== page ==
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Most liked posts in thread: Do I keep investing into the same company after purchasing stocks of it?

  1. luutzu

    luutzu

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    How long you can, or should, hold onto a company depends on whether or not its future presents great value or not.

    You can hold onto a dog for 30 years and it could die on you in 10, costing you loads of cash from the "rights" issues they needed every now and then to stay alive (or "grow"). Not to mention opportunity costs.

    So think "long term" not in terms of time. As in, don't think that if you put money into a business and don't mind waiting for a long time that it's automatically a good investment idea and strategy.

    There are businesses that, yes, are so good that even if you bought in at a high price, had the misfortune of its industry going into the headwind for a couple of years... you hanging on and in about 10 years or more, all the bad stuff just made it stronger and you more profitable.

    So there's those good qualities, buy to hold until the kids inherit it.

    Then there are terrible businesses burning money millions on billions... they can be bought and you can hang on for a few years or even a decade or more... and it still wouldn't make you much.

    I guess what I'd do is try to figure out whether or not a business is one of outstanding quality that, as Buffett would say, any idiot could run. Try to buy into it at a reasonable, or very cheap, price (that depends on both luck and a lot of luck)... then keep an eye on them.

    Great businesses rarely sell for reasonable, or cheap. They do tend to be overpriced too.

    So if you hold one that was bought cheap and the market thinks too much of it... then if another opportunity exists that you could do with the cash from that sale. Obvious what you'd do right?

    In the end, I think investment decision should be made based on the quality and value of the business; not on the time you hold it.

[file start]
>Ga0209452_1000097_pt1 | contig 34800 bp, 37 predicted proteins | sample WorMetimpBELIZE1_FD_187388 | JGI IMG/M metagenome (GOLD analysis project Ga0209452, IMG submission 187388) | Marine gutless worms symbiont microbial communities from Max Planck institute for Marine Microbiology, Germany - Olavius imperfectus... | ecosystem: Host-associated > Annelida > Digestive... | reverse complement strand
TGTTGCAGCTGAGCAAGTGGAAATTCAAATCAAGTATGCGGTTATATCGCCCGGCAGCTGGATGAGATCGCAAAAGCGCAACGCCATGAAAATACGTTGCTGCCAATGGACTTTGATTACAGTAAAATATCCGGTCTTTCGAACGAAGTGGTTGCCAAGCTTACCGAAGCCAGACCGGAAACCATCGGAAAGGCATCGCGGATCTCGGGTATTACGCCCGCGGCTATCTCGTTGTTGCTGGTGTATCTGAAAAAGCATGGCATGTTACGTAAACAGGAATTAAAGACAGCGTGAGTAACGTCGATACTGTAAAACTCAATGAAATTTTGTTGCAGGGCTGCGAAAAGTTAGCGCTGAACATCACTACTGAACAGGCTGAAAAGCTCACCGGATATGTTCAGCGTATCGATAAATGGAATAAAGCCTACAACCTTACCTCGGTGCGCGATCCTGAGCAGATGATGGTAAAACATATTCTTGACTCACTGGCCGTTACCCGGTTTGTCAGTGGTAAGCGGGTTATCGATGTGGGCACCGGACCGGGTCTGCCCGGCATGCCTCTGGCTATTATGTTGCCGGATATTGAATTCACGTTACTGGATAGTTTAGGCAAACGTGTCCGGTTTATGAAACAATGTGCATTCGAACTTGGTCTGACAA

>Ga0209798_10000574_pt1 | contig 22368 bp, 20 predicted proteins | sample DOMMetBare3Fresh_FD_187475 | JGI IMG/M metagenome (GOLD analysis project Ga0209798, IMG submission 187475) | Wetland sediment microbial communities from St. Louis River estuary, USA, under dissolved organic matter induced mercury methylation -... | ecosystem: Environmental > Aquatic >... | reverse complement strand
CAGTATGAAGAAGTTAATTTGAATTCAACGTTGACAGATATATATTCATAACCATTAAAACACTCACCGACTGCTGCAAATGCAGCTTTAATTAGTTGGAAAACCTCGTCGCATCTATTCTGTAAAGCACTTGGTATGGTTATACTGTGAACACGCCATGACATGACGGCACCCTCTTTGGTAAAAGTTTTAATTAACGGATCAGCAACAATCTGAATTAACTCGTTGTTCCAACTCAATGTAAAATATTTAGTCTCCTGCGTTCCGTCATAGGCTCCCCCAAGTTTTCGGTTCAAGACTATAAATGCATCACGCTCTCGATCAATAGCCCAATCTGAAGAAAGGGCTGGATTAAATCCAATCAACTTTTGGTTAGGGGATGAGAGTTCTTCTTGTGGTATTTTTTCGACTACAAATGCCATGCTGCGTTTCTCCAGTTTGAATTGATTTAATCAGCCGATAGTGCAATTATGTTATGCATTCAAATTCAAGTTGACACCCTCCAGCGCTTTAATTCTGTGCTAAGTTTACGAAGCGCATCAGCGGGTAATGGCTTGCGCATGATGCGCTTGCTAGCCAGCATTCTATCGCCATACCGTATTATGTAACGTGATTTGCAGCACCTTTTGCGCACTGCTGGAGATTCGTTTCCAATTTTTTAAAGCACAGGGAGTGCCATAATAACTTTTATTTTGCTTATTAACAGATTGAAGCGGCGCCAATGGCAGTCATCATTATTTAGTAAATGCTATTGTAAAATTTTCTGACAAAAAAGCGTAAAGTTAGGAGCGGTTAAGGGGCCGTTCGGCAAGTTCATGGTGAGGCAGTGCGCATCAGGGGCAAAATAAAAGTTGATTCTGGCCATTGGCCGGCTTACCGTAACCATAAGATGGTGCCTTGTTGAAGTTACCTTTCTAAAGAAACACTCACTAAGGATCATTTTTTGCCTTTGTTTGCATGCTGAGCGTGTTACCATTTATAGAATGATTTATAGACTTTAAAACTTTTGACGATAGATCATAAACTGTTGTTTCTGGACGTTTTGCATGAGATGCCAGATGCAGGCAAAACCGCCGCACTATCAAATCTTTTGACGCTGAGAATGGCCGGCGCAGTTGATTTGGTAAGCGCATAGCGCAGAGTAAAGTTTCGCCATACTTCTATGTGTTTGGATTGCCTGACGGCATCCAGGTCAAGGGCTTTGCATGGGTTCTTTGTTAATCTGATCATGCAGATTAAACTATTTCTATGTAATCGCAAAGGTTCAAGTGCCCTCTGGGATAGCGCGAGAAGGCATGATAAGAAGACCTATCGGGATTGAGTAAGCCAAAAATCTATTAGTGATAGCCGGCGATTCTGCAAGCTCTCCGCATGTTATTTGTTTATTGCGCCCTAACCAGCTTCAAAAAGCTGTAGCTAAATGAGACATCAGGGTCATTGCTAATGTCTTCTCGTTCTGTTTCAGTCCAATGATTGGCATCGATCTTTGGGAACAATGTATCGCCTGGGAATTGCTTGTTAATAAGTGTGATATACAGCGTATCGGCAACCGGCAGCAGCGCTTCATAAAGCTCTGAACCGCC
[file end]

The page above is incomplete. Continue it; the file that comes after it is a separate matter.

That's not to say you should jump in and out, or try to time the market or time the stock. That's something you should only do if you can predict market movement or have a time machine.
     
    rb250660 likes this.
  2. pixel

    pixel DIY Trader

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    Hi Bob, and welcome to ASF.
    Luutzu has given you already a great summary. In a nutshell: Don't focus on a dozen or so of today's stocks to hold for 30 years, but evaluate the Market from time to time. That may show you that one or two of your current holdings are beginning to bark - turning into dogs, I mean. Why would you then want to make matters worse by buying more?
    By sticking with the same selection got decades, you will also forego the opportunity to buy into some new technology or up-and-coming company.
    I shudder when I think about OneTel or African Petroleum, to mention but two. Or read up on the miracle of Poseidon between 1969 and 1970: https://en.wikipedia.org/wiki/Poseidon_bubble

    By all means, do your homework and home in on a dozen shares that you consider worthy of your investment dollar. Buy and hold them for as long as they retain their merit and remain suitable for the purpose YOU selected them. But do keep an eye on the sector, industry, and fundamentals because some new invention or unexpected development can quickly turn a market darling into a feather duster.

    And then there are some global events that make a mockery of any buy-hold plans. The 2007-2009 GFC is a case in point. For a retail investor, no strategy could beat the advice "Sell at the top and buy back at the bottom."
    I admit that identifying the top with confidence was not easy, and those of us who warned of a sharp correction copped a lot of flak from buy-hold investors. Check any stock you like and compare its price in November 2007 to the one in March 2009, and you will have the answer.

    Try to locate a copy of Phil Carret’s The Art of Speculation.
     
  3. Smurf1976

    Smurf1976

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    I select stocks based on fundamentals but realised long ago that I'm usually too early.

    I may well want out due to fundamentals but if the price is still trending up the I may as well capture as much of that as possible.

    Placing tight stop losses and following the trend up but not placing any definite sell order has greatly improved my trading and avoids the "too early" problem to which I seem to be prone.
     
  4. Smurf1976

    Smurf1976

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    Just realised I posted in the wrong thread.

    It probably has some relevance here anyway.:)